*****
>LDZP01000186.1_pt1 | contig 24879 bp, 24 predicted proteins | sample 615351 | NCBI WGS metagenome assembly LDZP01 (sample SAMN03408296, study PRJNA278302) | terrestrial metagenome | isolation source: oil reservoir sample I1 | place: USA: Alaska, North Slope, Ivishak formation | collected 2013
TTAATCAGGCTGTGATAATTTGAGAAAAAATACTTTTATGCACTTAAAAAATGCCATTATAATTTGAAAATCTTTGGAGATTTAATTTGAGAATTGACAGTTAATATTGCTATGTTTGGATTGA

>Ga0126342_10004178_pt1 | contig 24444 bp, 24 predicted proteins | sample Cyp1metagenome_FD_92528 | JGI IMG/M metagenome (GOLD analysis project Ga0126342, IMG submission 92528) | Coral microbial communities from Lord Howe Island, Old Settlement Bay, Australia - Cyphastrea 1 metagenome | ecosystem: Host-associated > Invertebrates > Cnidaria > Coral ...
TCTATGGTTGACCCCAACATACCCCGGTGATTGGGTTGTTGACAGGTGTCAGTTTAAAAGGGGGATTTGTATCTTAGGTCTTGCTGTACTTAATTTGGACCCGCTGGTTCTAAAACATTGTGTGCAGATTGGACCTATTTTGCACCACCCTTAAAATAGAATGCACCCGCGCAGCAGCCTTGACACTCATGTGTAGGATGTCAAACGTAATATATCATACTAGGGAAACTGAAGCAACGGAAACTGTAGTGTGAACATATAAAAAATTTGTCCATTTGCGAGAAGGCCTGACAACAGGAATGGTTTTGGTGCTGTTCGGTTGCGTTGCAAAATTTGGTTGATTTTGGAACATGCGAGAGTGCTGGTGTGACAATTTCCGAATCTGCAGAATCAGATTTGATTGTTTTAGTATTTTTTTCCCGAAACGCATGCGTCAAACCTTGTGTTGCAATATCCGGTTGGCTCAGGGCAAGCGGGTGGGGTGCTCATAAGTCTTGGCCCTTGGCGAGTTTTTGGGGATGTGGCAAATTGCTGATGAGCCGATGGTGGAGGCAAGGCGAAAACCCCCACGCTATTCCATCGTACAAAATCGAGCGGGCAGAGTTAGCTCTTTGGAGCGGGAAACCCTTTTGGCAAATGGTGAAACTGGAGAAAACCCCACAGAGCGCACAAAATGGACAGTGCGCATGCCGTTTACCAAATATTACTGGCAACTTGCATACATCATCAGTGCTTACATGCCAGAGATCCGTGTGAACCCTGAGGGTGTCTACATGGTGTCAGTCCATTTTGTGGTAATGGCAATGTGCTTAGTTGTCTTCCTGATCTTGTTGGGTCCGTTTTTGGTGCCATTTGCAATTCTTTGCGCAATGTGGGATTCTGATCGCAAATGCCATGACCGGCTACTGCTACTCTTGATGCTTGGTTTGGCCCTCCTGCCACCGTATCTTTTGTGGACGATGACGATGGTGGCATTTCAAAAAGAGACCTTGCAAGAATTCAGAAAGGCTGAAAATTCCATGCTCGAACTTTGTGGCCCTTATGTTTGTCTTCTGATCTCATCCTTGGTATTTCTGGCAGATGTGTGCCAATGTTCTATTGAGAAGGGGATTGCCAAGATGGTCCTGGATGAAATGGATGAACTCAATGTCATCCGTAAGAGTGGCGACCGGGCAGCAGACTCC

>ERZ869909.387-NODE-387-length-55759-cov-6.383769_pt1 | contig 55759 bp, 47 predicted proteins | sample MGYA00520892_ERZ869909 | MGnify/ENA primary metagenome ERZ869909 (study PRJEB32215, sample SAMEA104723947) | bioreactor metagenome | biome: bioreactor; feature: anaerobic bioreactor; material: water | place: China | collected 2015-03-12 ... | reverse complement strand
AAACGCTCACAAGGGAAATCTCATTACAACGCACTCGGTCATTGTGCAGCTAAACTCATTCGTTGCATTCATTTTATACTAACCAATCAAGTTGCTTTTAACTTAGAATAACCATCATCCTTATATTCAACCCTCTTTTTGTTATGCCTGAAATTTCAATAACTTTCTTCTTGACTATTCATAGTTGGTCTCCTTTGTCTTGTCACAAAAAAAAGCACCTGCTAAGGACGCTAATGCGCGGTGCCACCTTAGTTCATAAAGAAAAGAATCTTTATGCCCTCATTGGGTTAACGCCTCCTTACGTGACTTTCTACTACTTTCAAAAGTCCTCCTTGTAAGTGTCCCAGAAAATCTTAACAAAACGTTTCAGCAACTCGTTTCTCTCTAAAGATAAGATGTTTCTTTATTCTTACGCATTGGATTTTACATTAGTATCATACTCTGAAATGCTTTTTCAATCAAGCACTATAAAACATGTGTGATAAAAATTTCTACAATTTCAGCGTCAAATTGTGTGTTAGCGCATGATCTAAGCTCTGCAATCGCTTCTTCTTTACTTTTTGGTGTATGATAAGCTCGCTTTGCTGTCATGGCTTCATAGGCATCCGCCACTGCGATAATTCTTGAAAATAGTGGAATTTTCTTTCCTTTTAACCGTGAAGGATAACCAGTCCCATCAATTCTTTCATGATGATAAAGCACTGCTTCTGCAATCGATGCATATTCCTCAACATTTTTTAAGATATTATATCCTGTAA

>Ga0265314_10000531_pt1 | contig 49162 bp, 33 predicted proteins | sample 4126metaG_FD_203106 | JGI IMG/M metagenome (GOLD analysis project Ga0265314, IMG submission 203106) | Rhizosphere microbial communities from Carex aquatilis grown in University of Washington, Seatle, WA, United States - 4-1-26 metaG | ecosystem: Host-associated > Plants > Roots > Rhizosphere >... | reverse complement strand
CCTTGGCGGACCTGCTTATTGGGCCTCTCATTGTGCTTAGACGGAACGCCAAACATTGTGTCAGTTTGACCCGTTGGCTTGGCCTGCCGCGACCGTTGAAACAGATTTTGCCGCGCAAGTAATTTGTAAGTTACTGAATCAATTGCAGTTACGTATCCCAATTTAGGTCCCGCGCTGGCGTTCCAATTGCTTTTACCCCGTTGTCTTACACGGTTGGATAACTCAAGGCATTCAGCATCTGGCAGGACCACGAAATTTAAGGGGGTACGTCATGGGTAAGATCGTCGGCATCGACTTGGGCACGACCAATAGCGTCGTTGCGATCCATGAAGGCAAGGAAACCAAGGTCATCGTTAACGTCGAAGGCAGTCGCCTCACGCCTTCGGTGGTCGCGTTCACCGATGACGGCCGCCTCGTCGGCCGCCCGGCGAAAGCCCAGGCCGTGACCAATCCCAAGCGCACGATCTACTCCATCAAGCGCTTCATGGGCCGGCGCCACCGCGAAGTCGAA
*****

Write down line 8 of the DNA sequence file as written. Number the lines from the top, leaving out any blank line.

CCTTGGCGGACCTGCTTATTGGGCCTCTCATTGTGCTTAGACGGAACGCCAAACATTGTGTCAGTTTGACCCGTTGGCTTGGCCTGCCGCGACCGTTGAAACAGATTTTGCCGCGCAAGTAATTTGTAAGTTACTGAATCAATTGCAGTTACGTATCCCAATTTAGGTCCCGCGCTGGCGTTCCAATTGCTTTTACCCCGTTGTCTTACACGGTTGGATAACTCAAGGCATTCAGCATCTGGCAGGACCACGAAATTTAAGGGGGTACGTCATGGGTAAGATCGTCGGCATCGACTTGGGCACGACCAATAGCGTCGTTGCGATCCATGAAGGCAAGGAAACCAAGGTCATCGTTAACGTCGAAGGCAGTCGCCTCACGCCTTCGGTGGTCGCGTTCACCGATGACGGCCGCCTCGTCGGCCGCCCGGCGAAAGCCCAGGCCGTGACCAATCCCAAGCGCACGATCTACTCCATCAAGCGCTTCATGGGCCGGCGCCACCGCGAAGTCGAA